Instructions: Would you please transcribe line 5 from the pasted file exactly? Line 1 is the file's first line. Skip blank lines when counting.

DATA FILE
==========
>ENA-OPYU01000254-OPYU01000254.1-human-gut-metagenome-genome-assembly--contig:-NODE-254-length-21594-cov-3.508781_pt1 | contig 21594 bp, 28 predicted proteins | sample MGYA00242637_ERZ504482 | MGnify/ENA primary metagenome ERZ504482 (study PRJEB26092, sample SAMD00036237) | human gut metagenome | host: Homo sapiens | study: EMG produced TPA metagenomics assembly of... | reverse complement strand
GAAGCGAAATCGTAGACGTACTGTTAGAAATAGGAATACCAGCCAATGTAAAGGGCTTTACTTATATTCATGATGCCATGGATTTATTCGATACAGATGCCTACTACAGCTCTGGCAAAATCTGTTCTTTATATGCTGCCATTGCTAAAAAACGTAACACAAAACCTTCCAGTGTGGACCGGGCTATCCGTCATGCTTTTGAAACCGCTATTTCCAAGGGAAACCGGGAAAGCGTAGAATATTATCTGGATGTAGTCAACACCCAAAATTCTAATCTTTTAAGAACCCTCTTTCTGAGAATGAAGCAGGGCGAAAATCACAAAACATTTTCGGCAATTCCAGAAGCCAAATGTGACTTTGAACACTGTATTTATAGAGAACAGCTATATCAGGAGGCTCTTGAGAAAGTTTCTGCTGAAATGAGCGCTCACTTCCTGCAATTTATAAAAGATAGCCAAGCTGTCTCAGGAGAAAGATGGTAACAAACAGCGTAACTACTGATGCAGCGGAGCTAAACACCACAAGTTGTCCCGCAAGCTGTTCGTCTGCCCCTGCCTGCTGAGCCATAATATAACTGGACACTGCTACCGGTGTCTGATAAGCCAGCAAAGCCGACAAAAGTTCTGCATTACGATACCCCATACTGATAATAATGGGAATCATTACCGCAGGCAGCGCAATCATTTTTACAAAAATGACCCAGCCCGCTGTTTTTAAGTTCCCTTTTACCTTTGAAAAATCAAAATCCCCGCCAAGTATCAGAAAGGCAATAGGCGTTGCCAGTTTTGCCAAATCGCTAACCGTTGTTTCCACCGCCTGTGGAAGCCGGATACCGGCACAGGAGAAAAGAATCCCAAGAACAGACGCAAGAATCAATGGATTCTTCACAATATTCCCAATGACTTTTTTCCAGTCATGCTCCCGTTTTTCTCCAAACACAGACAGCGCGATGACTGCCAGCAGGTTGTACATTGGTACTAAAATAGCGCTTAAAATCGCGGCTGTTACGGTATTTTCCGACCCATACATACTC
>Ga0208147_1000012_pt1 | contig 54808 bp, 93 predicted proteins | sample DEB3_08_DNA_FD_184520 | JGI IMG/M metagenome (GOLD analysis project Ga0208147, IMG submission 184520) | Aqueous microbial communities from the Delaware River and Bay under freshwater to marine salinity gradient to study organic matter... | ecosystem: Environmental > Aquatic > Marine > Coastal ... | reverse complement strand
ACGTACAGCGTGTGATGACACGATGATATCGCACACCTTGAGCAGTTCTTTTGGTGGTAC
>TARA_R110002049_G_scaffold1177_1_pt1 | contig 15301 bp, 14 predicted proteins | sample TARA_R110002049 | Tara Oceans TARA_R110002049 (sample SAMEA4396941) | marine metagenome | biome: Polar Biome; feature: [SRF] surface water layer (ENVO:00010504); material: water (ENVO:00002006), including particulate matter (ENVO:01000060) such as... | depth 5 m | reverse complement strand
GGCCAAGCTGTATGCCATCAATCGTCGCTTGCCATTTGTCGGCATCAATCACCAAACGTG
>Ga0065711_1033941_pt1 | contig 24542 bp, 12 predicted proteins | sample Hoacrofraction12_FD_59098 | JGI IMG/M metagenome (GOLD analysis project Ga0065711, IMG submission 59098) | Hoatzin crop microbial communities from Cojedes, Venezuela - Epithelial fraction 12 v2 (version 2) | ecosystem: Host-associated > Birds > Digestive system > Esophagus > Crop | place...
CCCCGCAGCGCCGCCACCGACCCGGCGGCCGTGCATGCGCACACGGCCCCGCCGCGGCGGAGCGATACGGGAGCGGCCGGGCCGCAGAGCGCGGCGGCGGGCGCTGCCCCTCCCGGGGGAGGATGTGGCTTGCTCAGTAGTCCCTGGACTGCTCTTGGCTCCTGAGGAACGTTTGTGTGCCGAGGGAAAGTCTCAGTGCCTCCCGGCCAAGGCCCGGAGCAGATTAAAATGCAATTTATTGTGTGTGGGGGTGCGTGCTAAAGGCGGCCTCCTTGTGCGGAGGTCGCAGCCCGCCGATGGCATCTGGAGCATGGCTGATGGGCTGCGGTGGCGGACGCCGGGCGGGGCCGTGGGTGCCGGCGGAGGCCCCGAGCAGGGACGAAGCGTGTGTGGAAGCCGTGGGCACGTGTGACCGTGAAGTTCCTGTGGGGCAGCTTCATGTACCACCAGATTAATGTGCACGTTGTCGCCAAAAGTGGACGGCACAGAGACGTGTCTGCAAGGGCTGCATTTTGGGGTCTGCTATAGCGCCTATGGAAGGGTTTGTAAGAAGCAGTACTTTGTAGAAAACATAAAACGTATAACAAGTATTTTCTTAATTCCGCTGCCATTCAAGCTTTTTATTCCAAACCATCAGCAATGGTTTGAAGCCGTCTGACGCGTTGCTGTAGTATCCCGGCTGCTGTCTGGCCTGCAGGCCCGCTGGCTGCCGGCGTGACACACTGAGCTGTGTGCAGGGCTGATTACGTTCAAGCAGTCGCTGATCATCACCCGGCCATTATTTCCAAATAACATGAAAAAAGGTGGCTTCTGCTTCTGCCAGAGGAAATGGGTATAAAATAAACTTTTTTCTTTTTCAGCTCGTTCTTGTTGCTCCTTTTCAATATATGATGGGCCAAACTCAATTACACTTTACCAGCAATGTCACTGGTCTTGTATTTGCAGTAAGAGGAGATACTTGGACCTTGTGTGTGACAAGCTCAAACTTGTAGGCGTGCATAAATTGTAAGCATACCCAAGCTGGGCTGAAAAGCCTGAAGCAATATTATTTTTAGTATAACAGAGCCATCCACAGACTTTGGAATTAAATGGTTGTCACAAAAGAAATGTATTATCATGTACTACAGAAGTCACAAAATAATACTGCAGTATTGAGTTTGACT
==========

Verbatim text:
>TARA_R110002049_G_scaffold1177_1_pt1 | contig 15301 bp, 14 predicted proteins | sample TARA_R110002049 | Tara Oceans TARA_R110002049 (sample SAMEA4396941) | marine metagenome | biome: Polar Biome; feature: [SRF] surface water layer (ENVO:00010504); material: water (ENVO:00002006), including particulate matter (ENVO:01000060) such as... | depth 5 m | reverse complement strand